Living and working in the Arab World will be completely different from anything else you have so far experienced. The place will be full of wonder and new things to encounter; exciting times – that’s the upside. However, most Western managers find working practices very frustrating and the lifestyle limiting; challenging times – that’s the downside. So how can you prepare for your new posting?

What to do before you leave?

First, search the internet for articles on your destination. Search out expat blogs that really give you a flavour of the issues of day-to-day living. You’ll want to get an understanding of any support you can get in your area and whether there is someone to call on for help. Get in touch with your embassy and ask them for a list of business networks, chambers of commerce and other informal organizations you could hook up with before you leave. It’s always good to have a couple of warm leads before you move to a new place.

Once you have made some connections, start asking questions about how easy it is to mix with locals; what was it like for them when they first moved in; what one thing would they do differently if they had the chance – you know the type of thing. Try and learn from their experiences.

What to expect on arrival?

Nothing will prepare you for the strict way you will have to consistently behave in public, especially if you are coming from the US or a European country. No drinking alcohol in public, no kissing nor holding hands. No unseemly or raucous behaviour. Modesty and decorum at all times.

The degree to which you have to ‘behave’ depends upon the country you are in. The UAE (Dubai etc) is relatively liberal in its attitudes, but in 2009 a British unmarried couple were gaoled for improper and immodest behaviour in a restaurant – they were kissing. Dubai is used to foreigners and you can go around town in normal western clothes. Just remember to be more conservative than back at home – it shows respect for the culture in which you are living – even though other Westerners may not. Bahrain is also moderately ‘relaxed’.

In Saudi Arabia a woman is NOT allowed to socialize in public with a man who is not her husband or a blood relative. She will have to wear an abaya (black cover) over her clothes and have her head and face covered whenever she goes out. Women have to be escorted by a male outside the home (this can be a trusted servant) and cannot have a ‘girls day out’ shopping or meet in a coffee bar for a chat. She’s not allowed to drive or go swimming in the sea. Behaviour is strictly enforced by the religious police whose role it is to keep both citizens and visitors acting in line with their strict moral codes.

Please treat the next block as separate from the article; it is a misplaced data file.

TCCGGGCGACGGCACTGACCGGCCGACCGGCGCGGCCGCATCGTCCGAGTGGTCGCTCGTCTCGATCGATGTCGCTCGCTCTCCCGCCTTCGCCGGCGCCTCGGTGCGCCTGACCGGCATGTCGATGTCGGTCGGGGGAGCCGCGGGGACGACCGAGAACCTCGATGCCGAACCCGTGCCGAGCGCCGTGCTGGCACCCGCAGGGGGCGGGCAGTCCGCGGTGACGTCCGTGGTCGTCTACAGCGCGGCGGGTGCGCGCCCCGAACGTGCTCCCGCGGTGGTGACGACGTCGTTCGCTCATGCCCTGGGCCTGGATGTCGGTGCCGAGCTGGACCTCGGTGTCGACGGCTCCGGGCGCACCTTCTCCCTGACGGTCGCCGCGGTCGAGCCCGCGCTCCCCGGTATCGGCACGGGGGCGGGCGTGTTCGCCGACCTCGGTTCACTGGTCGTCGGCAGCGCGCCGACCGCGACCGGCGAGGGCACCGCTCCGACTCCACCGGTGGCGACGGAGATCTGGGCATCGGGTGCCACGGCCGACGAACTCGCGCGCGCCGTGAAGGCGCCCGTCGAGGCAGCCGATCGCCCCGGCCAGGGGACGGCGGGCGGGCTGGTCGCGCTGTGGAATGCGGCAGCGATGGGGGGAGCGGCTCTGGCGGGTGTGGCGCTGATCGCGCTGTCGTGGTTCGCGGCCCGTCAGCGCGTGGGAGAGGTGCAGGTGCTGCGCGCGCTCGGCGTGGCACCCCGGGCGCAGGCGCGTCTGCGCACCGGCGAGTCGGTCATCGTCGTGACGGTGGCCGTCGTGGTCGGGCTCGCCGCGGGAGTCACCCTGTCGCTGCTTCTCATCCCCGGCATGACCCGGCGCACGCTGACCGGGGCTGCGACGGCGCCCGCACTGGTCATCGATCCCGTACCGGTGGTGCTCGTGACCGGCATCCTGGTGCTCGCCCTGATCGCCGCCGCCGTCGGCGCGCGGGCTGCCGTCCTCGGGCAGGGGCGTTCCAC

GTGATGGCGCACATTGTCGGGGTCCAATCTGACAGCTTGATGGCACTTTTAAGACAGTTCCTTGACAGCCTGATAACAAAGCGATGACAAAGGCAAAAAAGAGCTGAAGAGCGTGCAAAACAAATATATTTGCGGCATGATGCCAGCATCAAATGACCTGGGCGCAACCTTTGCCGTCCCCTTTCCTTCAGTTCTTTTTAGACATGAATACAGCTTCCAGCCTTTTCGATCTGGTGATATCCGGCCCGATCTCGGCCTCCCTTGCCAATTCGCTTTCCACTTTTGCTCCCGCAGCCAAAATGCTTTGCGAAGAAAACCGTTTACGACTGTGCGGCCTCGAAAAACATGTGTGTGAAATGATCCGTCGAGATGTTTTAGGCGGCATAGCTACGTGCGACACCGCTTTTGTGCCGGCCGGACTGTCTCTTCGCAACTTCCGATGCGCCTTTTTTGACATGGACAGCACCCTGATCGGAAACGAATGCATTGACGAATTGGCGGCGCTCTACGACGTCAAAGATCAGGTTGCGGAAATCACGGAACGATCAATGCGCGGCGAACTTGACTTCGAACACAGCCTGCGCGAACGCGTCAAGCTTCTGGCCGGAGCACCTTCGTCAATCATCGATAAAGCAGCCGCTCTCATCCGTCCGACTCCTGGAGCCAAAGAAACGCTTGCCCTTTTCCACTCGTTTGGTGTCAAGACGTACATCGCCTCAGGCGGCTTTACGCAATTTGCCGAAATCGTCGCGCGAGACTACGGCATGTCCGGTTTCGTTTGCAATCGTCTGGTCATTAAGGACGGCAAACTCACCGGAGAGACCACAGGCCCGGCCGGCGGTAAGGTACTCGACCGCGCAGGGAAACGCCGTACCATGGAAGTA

Fortunately, there are many expat communities that have homes in compounds. This is to segregate the foreign community and allow expats to live in a manner that suits them away from the eyes of locals.

What are the stages most people go through in adjusting to a new culture?

Everyone goes through similar stages when acculturating – some of us just get through the process quicker and with less stress. Stages two and three are the ones that need to be managed – commonly known as culture shock. If you find you are getting very homesick seek help.

  1. Fun: The excitement and adventure of experiencing new people, things, and opportunities.
  2. Flight: Disorientation can bring the urge to avoid everything and everyone that is different. This stage is when you experience homesickness.
  3. Fight: The temptation to judge people and things that are different as bad or foolish.
  4. Fit: Creative interaction with the new culture that includes a willingness to understand and embrace.

What is Culture Shock?

Culture shock is inevitable and is a recognised symptom of interacting in an environment that is different – be it work, domestic or both. People used to moving around become more flexible and adaptable, therefore minimising any culture shock symptoms. So how can you recognise culture shock? The typical symptoms include:

  • Feelings of sadness and loneliness
  • Heightened irritability
  • Feelings of anger, depression, vulnerability
  • Insomnia or sleeping too much
  • Constant complaints about the climate